Winter residential electricity consumption expected to increase from last winter

EIA’s Short-Term Energy Outlook (STEO) projects that the average residential customer will consume 4% more electricity over December through March compared with the same period last winter. However, this forecast is highly dependent on winter temperatures. If temperatures are warmer than expected, as they have been the past two months, average electricity use could be slightly below that of the previous winter.

Image credit: U.S. Energy Information Administration

Seasonal electricity consumption patterns in homes vary regionally, and some regions reach their peak electric load in the winter when the weather is extremely cold. Consumption of electricity rises in the winter because the days are shorter (i.e., more lighting usage) and some homes heat with electricity, either for their primary heating equipment, such as electric furnaces or heat pumps, or with secondary heating equipment, such as space heaters or electric blankets. Space heating with electricity is common in the South census region, where nearly two-thirds of households heat primarily with electricity. Even though this region’s electricity consumption is highest in the summer, Southern electricity consumption in the winter is sensitive to changes in temperatures.

Image credit: U.S. Energy Information Administration

Most areas of the United States experienced record warmth over the winter 2015–16 as a result of a strong El Niño weather pattern over the Pacific Ocean. The average temperature for the Lower 48 states over the months of October 2015 through March 2016 was the highest on record, based on data since at least 1895. These very warm winter temperatures reduced electricity use.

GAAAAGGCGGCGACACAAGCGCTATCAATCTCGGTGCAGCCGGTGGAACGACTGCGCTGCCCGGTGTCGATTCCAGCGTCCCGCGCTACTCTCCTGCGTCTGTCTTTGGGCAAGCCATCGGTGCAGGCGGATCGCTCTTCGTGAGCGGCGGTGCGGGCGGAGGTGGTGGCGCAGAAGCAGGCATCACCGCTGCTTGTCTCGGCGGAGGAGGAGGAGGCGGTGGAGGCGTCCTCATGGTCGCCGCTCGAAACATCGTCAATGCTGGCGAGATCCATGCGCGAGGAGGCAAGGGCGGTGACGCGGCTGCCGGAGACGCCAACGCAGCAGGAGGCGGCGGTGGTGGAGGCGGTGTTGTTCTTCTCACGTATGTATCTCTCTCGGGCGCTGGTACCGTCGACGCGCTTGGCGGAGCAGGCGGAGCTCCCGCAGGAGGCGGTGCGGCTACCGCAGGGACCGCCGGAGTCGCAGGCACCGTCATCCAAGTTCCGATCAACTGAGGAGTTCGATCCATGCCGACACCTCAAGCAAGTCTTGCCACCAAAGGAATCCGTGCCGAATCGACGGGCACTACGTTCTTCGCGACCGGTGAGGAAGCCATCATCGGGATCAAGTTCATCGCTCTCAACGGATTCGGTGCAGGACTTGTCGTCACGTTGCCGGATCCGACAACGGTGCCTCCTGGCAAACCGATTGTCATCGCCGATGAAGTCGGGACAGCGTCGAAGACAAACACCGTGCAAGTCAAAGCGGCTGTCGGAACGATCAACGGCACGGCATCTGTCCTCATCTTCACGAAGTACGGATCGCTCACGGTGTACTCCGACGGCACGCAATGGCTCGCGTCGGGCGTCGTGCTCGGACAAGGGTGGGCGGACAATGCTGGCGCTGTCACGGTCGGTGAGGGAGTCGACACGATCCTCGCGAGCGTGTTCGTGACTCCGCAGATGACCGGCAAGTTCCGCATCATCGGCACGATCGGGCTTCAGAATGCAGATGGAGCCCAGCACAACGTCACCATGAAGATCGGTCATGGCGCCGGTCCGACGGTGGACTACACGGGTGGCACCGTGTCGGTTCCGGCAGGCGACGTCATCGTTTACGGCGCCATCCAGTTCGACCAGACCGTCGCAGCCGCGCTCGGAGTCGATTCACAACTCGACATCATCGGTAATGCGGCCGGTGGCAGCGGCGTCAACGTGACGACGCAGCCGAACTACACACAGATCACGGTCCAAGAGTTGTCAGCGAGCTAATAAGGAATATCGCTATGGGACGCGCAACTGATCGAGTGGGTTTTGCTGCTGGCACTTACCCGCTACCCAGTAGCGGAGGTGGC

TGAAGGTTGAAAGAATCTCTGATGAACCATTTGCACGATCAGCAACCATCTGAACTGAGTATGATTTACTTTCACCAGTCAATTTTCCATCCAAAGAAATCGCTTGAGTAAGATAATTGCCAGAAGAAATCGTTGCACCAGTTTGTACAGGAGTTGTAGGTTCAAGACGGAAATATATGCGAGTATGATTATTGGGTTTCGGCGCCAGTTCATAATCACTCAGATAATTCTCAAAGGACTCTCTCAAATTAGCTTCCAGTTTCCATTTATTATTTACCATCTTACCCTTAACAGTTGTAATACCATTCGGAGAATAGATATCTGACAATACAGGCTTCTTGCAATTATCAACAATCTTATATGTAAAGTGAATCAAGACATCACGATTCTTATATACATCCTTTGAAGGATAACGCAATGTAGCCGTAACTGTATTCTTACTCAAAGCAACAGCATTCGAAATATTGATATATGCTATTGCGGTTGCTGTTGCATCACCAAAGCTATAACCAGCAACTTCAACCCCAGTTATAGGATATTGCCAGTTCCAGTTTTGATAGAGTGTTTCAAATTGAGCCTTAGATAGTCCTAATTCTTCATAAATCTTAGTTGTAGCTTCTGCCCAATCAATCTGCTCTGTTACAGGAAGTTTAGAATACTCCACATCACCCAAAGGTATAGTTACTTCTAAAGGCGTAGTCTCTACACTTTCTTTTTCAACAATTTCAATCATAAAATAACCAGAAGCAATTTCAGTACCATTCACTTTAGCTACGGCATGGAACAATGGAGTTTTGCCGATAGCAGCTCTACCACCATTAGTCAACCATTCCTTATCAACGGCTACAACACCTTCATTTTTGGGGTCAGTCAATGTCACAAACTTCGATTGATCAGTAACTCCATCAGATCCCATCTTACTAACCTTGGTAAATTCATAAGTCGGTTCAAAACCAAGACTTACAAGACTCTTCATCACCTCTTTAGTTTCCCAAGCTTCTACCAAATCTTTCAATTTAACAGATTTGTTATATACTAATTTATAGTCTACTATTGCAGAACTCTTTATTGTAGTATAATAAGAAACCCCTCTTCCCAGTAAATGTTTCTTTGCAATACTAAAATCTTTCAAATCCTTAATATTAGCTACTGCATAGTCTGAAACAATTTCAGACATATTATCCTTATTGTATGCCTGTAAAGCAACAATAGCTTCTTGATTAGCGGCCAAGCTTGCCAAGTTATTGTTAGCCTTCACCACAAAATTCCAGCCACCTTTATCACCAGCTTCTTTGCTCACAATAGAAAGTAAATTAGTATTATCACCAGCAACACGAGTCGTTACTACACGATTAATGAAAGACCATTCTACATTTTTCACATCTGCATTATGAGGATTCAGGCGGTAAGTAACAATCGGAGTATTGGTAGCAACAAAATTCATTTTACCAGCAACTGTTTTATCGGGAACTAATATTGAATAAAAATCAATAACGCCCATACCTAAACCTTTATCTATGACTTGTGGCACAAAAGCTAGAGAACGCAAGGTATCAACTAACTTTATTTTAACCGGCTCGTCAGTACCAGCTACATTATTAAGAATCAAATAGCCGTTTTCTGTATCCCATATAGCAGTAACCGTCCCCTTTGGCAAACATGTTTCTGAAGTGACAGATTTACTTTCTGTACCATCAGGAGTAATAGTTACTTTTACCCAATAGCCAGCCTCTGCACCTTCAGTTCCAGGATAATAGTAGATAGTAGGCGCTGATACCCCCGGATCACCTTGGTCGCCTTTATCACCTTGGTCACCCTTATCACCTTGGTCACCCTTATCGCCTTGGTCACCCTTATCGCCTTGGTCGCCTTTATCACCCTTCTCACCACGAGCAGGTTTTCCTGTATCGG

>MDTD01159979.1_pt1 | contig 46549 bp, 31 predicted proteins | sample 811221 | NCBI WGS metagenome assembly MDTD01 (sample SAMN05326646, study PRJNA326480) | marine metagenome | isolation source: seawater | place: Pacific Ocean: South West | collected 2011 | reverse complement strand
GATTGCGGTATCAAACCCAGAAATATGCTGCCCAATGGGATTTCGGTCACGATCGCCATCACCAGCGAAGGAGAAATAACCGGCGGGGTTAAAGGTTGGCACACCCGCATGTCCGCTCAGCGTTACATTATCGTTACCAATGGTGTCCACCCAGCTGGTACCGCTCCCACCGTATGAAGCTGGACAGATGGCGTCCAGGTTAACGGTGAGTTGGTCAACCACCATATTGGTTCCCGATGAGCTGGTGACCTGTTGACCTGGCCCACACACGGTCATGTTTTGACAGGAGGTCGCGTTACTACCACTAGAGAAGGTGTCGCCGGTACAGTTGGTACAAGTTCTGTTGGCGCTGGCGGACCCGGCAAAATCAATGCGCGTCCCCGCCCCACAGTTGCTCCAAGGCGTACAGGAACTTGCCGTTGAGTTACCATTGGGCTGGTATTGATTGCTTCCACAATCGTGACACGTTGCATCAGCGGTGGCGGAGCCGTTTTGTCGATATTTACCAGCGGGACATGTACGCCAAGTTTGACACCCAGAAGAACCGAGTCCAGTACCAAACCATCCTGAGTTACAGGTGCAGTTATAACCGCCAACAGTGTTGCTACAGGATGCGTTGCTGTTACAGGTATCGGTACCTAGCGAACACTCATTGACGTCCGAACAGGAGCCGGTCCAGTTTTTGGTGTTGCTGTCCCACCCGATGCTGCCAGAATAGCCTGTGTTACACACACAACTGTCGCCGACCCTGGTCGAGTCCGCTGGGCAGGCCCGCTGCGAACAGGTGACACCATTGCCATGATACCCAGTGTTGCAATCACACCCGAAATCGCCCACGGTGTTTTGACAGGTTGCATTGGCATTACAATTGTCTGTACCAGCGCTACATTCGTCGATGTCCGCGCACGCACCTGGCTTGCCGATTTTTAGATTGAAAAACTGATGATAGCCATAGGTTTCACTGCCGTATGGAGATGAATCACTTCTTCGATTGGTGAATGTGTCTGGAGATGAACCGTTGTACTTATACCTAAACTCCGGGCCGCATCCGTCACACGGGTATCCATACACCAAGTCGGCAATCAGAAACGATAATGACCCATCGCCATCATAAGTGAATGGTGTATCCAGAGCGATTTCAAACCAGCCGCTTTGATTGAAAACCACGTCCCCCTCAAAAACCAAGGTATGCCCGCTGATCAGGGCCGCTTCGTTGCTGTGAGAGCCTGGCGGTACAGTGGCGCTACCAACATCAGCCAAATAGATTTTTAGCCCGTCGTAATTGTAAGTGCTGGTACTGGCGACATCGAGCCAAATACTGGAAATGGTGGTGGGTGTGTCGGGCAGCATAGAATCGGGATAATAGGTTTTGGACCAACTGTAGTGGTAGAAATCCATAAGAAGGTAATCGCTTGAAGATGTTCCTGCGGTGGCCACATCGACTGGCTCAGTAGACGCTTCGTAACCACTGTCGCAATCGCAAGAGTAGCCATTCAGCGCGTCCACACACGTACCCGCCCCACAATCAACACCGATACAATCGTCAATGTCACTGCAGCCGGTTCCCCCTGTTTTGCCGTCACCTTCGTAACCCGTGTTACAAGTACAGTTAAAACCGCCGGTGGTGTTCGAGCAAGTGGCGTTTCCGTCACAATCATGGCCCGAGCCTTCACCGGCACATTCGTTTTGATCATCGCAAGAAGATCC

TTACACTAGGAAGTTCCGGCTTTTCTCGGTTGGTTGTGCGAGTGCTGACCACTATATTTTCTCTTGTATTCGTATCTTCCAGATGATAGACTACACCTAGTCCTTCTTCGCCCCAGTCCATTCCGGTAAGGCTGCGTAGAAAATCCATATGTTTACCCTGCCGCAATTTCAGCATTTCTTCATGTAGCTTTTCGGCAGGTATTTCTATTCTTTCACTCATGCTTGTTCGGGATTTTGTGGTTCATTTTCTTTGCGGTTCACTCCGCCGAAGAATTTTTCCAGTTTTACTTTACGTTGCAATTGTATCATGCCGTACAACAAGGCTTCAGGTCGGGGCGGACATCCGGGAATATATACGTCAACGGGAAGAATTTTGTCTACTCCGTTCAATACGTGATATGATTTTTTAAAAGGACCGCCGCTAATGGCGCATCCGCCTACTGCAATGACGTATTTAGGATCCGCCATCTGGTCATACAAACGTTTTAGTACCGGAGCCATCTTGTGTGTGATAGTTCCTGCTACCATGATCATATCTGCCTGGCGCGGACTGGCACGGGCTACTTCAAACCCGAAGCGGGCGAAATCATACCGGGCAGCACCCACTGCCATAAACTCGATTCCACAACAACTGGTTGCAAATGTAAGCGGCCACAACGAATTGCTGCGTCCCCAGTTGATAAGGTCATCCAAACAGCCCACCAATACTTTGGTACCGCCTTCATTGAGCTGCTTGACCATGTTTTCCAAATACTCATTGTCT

The average U.S. residential customer used 4,985 kilowatthours (kWh) between October 2015 and March 2016, the lowest level since the winter of 2001–02. In the South census region, the average residential customer consumed slightly less than 6,100 kWh last winter, which was the lowest since 2011–12.

Image credit: U.S. Energy Information Administration

EIA’s Short-Term Energy Outlook uses weather projections from the National Oceanic and Atmospheric Administration’s (NOAA) Climate Prediction Center to develop the STEO’s expectations of weather and weather-related energy demand. NOAA publishes forecasts of heating degree days, which use temperature and population data to estimate expected heating and cooling needs. Warmer weather means fewer heating degree days. NOAA expects U.S. heating degree days between October 2016 and March 2017 will total 3,466. This level is about 8% lower (or warmer) than the amount of heating degree days during a normal winter. However, this level is not as warm as the winter of 2015–16, when heating degree days totaled 3,198.

EIA projects that the average U.S. residential customer will use 5,100 kWh of electricity this winter, 2.4% more than last winter. Based on NOAA’s projections, residential customers in the South census region should also experience temperatures colder than last winter, with EIA forecasting the average customer will use 6,300 kWh of electricity, or 3.3% more than last winter. However, household heating expenditures are not expected to change significantly because electricity prices on average are expected to be slightly lower this winter.

Source: EIA